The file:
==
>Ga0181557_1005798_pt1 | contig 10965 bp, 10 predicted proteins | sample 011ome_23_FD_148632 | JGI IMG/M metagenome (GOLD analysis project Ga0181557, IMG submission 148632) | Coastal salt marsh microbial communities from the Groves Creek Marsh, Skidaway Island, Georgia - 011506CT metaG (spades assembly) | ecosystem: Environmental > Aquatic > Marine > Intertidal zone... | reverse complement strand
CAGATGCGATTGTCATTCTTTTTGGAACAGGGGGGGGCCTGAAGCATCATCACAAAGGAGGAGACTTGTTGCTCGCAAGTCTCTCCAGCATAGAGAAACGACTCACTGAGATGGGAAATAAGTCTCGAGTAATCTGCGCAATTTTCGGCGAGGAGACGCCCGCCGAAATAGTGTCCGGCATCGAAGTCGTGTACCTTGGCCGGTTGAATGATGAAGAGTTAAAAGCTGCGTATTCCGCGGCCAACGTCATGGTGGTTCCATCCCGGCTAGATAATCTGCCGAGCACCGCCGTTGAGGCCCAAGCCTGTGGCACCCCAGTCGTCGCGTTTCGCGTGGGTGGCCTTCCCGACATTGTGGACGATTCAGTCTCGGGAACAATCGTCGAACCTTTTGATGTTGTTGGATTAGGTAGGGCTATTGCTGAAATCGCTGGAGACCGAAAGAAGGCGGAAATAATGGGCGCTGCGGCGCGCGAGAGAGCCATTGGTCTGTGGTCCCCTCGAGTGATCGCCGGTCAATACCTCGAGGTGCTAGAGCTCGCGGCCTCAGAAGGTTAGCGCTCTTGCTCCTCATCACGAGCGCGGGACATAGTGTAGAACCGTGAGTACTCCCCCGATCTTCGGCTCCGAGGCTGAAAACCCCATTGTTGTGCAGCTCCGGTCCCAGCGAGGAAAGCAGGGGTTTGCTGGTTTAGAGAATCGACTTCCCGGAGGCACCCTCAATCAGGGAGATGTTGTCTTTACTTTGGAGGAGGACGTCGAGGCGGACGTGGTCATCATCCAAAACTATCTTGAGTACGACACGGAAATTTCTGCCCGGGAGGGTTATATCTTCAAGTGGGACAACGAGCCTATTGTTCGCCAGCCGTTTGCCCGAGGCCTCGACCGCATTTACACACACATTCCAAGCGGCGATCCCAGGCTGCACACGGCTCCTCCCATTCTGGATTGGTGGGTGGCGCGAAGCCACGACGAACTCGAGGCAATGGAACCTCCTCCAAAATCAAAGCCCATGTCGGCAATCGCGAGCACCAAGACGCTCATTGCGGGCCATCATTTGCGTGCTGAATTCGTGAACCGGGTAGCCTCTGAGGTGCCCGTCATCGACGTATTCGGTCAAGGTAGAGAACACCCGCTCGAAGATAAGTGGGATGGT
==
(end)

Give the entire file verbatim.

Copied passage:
>Ga0181557_1005798_pt1 | contig 10965 bp, 10 predicted proteins | sample 011ome_23_FD_148632 | JGI IMG/M metagenome (GOLD analysis project Ga0181557, IMG submission 148632) | Coastal salt marsh microbial communities from the Groves Creek Marsh, Skidaway Island, Georgia - 011506CT metaG (spades assembly) | ecosystem: Environmental > Aquatic > Marine > Intertidal zone... | reverse complement strand
CAGATGCGATTGTCATTCTTTTTGGAACAGGGGGGGGCCTGAAGCATCATCACAAAGGAGGAGACTTGTTGCTCGCAAGTCTCTCCAGCATAGAGAAACGACTCACTGAGATGGGAAATAAGTCTCGAGTAATCTGCGCAATTTTCGGCGAGGAGACGCCCGCCGAAATAGTGTCCGGCATCGAAGTCGTGTACCTTGGCCGGTTGAATGATGAAGAGTTAAAAGCTGCGTATTCCGCGGCCAACGTCATGGTGGTTCCATCCCGGCTAGATAATCTGCCGAGCACCGCCGTTGAGGCCCAAGCCTGTGGCACCCCAGTCGTCGCGTTTCGCGTGGGTGGCCTTCCCGACATTGTGGACGATTCAGTCTCGGGAACAATCGTCGAACCTTTTGATGTTGTTGGATTAGGTAGGGCTATTGCTGAAATCGCTGGAGACCGAAAGAAGGCGGAAATAATGGGCGCTGCGGCGCGCGAGAGAGCCATTGGTCTGTGGTCCCCTCGAGTGATCGCCGGTCAATACCTCGAGGTGCTAGAGCTCGCGGCCTCAGAAGGTTAGCGCTCTTGCTCCTCATCACGAGCGCGGGACATAGTGTAGAACCGTGAGTACTCCCCCGATCTTCGGCTCCGAGGCTGAAAACCCCATTGTTGTGCAGCTCCGGTCCCAGCGAGGAAAGCAGGGGTTTGCTGGTTTAGAGAATCGACTTCCCGGAGGCACCCTCAATCAGGGAGATGTTGTCTTTACTTTGGAGGAGGACGTCGAGGCGGACGTGGTCATCATCCAAAACTATCTTGAGTACGACACGGAAATTTCTGCCCGGGAGGGTTATATCTTCAAGTGGGACAACGAGCCTATTGTTCGCCAGCCGTTTGCCCGAGGCCTCGACCGCATTTACACACACATTCCAAGCGGCGATCCCAGGCTGCACACGGCTCCTCCCATTCTGGATTGGTGGGTGGCGCGAAGCCACGACGAACTCGAGGCAATGGAACCTCCTCCAAAATCAAAGCCCATGTCGGCAATCGCGAGCACCAAGACGCTCATTGCGGGCCATCATTTGCGTGCTGAATTCGTGAACCGGGTAGCCTCTGAGGTGCCCGTCATCGACGTATTCGGTCAAGGTAGAGAACACCCGCTCGAAGATAAGTGGGATGGT